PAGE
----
China’s growing influence in the region


Between 2005 and 2019, the Government of China and financial institutes (in which the government has a substantial stake, including the Export–Import Bank of China, the China Development Bank, and CITIC Group) have collectively provided over USD141 billion in loans in Latin America and the Caribbean region, surpassing the combined annual lending of the World Bank, the Inter-American Development Bank (IDB), and the CAF Development Bank. The Government of China and its allied institutes have collectively loaned USD26.8 billion to the infrastructure sector in Latin America and in the Caribbean region. Argentina, Venezuela, and Trinidad and Tobago (the last from the Caribbean region) account for over three-quarters of the investment in the infrastructure sector. Figure 1 provides information about the investments in Latin America.

 

Figure 1: Infrastructure loans in Latin America


 

Note: Others include Costa Rica, Cuba, Ecuador, Guyana, Peru and Suriname

 

Source: China-Latin America Finance Database

 

In the case of the transport sector, the bulk of the investments are concentrated in Argentina and Colombia.

 

EXIM China and CDB’s investments in Argentina’s rail sector


Between 2010 and 2020, EXIM China and other Chinese financial institutions provided over USD15 billion as loans for the rail sector (including freight rail lines). The latest loan (valued at USD4.695 billion) was extended in December 2020 under the national government’s Rail Transport Modernisation Plan. The proceeds of this loan will be used to procure 266 diesel and electric rail cars for multiple rail lines (including commuter rail lines) and to reactivate services on multiple freight lines. Table 4 provides information about the loans extended for rail projects.

 

Table 4: Loans for rail transport* (2010–2020)

Project

Year

Amount (USD million)

Lender(s)

Borrower

Trade finance: 20 high-speed trains, 200 passenger cars, service and parts

2010

273

CDB, CITIC

Government of Argentina

Revamping Argentina’s train system

2010

10,000

CDB, others

Government of Argentina

Metro Line A rail car purchase

2014

162

Exim Bank

Buenos Aires local government

Rail cars for Roca Commuter Line

2019

236

CDB

Government of Argentina

Rail cars for multiple rail lines

2020

490

CRRC International

Government of Argentina

Note: *- excluding freight rail lines; CDB- China Development Bank; CITIC- CITIC Group (formerly known as the China International Trust Investment Corporation); Exim Bank- Export–Import Bank of China

Source: https://www.bu.edu/gdp/chinas-overseas-development-finance/, Global Mass Transit Research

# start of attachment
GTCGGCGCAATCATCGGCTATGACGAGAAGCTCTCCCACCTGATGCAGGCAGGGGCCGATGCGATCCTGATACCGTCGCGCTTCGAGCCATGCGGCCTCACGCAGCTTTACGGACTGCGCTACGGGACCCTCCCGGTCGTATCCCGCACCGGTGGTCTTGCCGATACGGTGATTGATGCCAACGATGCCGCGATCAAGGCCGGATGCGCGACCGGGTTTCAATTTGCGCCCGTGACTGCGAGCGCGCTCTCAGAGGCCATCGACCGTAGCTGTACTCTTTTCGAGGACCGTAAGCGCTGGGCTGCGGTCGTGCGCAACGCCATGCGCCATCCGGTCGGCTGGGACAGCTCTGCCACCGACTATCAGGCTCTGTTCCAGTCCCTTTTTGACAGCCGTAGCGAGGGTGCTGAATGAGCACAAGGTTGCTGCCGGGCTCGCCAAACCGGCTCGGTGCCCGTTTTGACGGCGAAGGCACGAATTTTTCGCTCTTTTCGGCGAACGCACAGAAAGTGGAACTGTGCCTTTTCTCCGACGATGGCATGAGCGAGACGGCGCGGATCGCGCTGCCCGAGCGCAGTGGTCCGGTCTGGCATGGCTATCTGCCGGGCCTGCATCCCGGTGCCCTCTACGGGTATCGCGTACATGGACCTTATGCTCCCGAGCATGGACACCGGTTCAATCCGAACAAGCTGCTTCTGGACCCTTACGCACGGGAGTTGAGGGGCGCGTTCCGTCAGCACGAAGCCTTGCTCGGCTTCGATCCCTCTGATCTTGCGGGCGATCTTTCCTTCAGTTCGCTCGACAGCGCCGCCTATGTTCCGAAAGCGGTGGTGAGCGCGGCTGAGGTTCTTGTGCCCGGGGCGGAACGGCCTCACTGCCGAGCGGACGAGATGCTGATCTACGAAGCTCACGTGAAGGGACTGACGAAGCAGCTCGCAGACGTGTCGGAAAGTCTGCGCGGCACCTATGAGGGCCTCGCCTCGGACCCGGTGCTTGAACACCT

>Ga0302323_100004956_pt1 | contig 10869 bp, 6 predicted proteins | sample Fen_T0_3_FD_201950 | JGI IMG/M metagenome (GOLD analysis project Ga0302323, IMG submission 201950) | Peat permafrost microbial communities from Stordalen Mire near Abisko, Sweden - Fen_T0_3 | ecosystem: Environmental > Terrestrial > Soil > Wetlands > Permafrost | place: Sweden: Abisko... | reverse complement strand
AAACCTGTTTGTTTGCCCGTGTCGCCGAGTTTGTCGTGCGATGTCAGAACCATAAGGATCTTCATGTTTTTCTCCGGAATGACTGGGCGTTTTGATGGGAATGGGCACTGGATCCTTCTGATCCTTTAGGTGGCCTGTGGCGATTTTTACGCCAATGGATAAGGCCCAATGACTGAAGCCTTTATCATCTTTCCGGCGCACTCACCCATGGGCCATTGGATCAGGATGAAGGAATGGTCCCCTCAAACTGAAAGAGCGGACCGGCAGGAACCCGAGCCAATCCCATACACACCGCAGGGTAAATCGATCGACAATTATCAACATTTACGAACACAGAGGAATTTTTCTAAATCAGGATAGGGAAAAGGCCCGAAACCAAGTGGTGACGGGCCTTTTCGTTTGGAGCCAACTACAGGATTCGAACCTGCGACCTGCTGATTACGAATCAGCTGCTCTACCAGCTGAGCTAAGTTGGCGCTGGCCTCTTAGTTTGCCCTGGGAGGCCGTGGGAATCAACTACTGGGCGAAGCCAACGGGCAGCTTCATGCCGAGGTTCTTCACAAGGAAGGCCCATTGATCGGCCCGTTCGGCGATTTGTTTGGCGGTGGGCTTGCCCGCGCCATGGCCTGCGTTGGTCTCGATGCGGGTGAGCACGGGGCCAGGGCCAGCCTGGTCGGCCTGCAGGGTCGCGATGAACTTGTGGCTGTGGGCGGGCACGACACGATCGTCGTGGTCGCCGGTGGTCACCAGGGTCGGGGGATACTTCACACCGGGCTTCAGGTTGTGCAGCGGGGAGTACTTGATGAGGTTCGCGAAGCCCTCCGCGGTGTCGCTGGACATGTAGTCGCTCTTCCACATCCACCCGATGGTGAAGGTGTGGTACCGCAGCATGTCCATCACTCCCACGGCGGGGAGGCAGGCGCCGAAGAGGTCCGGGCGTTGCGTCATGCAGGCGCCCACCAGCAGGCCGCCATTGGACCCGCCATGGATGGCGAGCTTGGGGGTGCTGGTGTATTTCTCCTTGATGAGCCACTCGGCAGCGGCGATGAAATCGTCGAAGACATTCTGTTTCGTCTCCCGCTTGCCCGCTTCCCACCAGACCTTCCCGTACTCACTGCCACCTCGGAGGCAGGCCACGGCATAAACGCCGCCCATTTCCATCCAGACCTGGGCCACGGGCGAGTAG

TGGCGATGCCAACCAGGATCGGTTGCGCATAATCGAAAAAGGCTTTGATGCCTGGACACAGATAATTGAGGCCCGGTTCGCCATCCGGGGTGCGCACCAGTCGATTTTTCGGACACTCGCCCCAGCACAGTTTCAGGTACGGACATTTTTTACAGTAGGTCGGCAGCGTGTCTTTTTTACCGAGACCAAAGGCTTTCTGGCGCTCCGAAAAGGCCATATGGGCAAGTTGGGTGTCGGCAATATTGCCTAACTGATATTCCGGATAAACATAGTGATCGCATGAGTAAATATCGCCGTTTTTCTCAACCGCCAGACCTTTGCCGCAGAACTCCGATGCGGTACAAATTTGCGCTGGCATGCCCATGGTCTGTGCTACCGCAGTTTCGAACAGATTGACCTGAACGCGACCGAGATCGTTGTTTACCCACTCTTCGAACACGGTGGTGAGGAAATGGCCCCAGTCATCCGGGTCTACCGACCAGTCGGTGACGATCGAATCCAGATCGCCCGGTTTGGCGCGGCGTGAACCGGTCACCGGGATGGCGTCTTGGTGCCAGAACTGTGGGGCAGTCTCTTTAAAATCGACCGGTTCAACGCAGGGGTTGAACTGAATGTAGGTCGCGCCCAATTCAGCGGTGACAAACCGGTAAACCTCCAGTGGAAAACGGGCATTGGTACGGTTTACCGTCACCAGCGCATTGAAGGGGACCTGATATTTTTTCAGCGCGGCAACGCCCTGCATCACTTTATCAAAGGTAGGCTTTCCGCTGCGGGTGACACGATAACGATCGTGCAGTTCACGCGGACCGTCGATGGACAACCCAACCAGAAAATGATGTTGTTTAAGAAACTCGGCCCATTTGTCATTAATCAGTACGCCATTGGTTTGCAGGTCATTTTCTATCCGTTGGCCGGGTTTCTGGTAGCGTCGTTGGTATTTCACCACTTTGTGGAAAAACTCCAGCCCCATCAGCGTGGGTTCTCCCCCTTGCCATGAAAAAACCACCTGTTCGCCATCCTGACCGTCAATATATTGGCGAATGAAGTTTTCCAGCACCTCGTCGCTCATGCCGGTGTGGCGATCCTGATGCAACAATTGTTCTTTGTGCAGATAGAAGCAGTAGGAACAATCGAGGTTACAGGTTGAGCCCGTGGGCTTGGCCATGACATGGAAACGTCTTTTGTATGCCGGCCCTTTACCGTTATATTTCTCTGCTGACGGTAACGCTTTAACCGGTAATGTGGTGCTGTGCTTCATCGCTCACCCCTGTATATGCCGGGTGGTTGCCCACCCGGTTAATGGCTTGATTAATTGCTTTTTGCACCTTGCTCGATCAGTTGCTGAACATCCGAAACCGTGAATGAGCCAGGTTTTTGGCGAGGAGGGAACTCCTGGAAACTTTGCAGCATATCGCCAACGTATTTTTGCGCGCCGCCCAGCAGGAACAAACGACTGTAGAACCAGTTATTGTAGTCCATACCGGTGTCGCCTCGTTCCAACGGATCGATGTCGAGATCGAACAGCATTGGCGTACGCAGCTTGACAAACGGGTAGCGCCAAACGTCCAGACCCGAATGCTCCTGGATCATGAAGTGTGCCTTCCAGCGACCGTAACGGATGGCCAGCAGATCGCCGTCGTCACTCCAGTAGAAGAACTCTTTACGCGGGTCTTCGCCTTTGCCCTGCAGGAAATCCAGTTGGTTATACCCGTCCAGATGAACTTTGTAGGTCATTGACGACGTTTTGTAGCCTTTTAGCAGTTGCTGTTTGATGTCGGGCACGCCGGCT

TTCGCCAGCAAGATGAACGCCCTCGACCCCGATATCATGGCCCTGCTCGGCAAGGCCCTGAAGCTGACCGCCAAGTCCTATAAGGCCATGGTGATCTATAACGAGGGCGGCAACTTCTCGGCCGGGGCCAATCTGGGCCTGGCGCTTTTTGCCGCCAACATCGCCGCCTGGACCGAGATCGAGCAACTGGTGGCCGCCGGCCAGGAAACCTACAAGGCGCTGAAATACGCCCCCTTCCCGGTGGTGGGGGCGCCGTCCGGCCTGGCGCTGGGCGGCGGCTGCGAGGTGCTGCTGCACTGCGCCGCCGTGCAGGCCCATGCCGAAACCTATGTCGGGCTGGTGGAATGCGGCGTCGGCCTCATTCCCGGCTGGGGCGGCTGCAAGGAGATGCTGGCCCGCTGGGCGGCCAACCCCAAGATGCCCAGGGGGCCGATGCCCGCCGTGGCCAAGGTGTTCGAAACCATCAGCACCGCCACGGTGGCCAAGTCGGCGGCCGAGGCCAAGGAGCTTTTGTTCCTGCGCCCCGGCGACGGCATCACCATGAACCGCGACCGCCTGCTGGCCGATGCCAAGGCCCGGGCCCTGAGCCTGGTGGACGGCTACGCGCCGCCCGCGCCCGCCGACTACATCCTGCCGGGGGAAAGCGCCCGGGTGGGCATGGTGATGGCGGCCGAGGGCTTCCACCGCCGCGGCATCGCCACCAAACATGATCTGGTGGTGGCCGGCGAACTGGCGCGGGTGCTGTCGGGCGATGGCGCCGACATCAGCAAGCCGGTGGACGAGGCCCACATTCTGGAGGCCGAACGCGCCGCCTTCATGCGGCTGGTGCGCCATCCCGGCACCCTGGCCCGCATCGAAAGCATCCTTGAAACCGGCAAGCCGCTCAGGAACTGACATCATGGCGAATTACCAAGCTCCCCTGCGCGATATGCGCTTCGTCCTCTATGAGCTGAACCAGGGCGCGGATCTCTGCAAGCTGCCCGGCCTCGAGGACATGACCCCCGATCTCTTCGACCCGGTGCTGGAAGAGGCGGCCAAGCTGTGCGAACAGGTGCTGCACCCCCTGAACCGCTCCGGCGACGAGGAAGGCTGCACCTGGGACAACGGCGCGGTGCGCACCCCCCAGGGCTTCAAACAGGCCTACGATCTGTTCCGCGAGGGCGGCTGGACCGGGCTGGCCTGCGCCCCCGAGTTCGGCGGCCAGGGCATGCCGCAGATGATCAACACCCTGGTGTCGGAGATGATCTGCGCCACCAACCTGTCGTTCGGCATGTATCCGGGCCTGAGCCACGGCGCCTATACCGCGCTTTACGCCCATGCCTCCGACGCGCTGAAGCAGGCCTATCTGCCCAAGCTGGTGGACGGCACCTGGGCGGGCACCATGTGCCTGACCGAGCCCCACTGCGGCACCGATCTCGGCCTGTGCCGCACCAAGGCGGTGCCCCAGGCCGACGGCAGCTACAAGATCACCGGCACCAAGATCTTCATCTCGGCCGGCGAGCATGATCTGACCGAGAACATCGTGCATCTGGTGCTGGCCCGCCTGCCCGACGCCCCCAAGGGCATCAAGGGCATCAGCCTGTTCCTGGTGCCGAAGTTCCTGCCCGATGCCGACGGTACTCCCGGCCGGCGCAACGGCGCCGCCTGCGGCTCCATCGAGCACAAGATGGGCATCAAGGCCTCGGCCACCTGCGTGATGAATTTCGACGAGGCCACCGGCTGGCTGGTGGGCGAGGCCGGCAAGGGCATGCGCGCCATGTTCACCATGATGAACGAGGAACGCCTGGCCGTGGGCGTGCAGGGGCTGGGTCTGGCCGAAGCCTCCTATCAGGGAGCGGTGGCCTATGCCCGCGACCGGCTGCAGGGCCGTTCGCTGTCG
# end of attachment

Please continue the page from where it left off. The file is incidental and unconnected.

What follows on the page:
China’s expanding presence in Colombia


Multiple companies owned by the Government of China have secured concession contracts to develop and operate two urban rail lines in Columbia. These projects involve a total investment of USD6.50 billion. China-based companies are expected to invest over USD1.40 billion in these projects.  Table 5 provides information about the rail projects in Columbia.

 

Table 5: Rail projects also being financed by Chinese companies

Project

Bogota Metro

Regiotram de Occidente (REGIO)

Project cost

USD4.40 billion

USD2.10 billion

Length

24 km

39.6 km

Concessionaire

METRO LÍNEA 1 SAS (owned by China Harbour Engineering Company Limited and Xi’an Rail Transportation Group Company Limited)

China Civil Engineering Construction Corporation

Other funding agencies

Government of Colombia, city government of Bogota, IBRD, EIB, IADB

Agencia Nacional de Infraestructura, Cundinamarca Department

Current status

Construction to commence soon

Construction to commence soon

Commencement of operations

2025

2023

Source: Global Mass Transit Research

 

Debt to fund rail expansion in Chile and Colombia


Empresa de los Ferrocarriles del Estado (EFE)/ the State Railways Company of Chile has financed its rail projects by issuing bonds in the domestic market. Between 2014 and 2019, its bond issues expanded at a compound annual growth rate (CAGR) of 7.3 per cent. Figure 2 provides information about its bonds.

 

Figure 2: Bonds issued by EFE (2014–2019) (CLP million)


 

Source: Annual reports

 

These bonds are backed by the national government and mature within 20 to 30 years. The national government is responsible for the servicing of the debt without the intervention of the company, that is, the government directly repays the bond holders of the company. As a result, the repayment of the debt is not shown in the cash-flow statement of the company. In addition, EFE has announced plans to invest USD3 billion to expand the rail network by over 500 km by 2027. In 2020, it issued bonds worth USD644 million in domestic and international markets and plans to issue bonds worth around USD1.62 billion in the domestic market by 2022.

 

Recent bond issues:


 

Furthermore, in August 2020, Empresa Metro de Bogotá (EMB), the developer of Bogotá Metro,  issued debt securities worth COP2.40 trillion on the Colombia Stock Exchange/ Bolsa de Valores de Colombia (BVC). This is one of the largest public debt issues in the country. The internal debt securities are in the form of payment certificates for execution/ Títulos de Pago por Ejecución (TPE), a financial security to fund the execution of the project. The financial instrument is guaranteed by the Government of Colombia. The TPEs will be held by EMB until it completes the contractual units, at which point they will be delivered as part of the payment.

 

Other key recent developments:


 

Conclusion

Population growth and an active pipeline of rail projects in the region are attracting investments from multilateral agencies and private sector players. The COVID-19 pandemic has adversely impacted the financial health of governments at multiple levels in this region. Tax revenue and other forms of financial support from governments at multiple levels are expected to be limited, as reduced levels of economic activity will curtail revenue collection in government coffers. With a recession already in the picture, governments will have to divert their financial resources to address other pressing issues. This is expected to drive increased investments from multilateral institutions.

 

China, the largest trading partner in Latin America, is expected to change its investment strategy in the region. The investments of the Government of China and its financial institutions declined in 2018, but are expected to increase in the post-pandemic period. Many governments in the region are expected to turn to the Government of China and its allied institutions for quick capital injections.  

 

(1 BOB [Bolivian Boliviano] = 0.14 USD; 1 BRL [Brazilian Real] = 0.19 USD; 1 COP [Colombian Peso] = 0.0003 USD; 1 CLP [Chilean Peso] = 0.001 USD; 1 MXN [Mexican Peso] = 0.05 USD)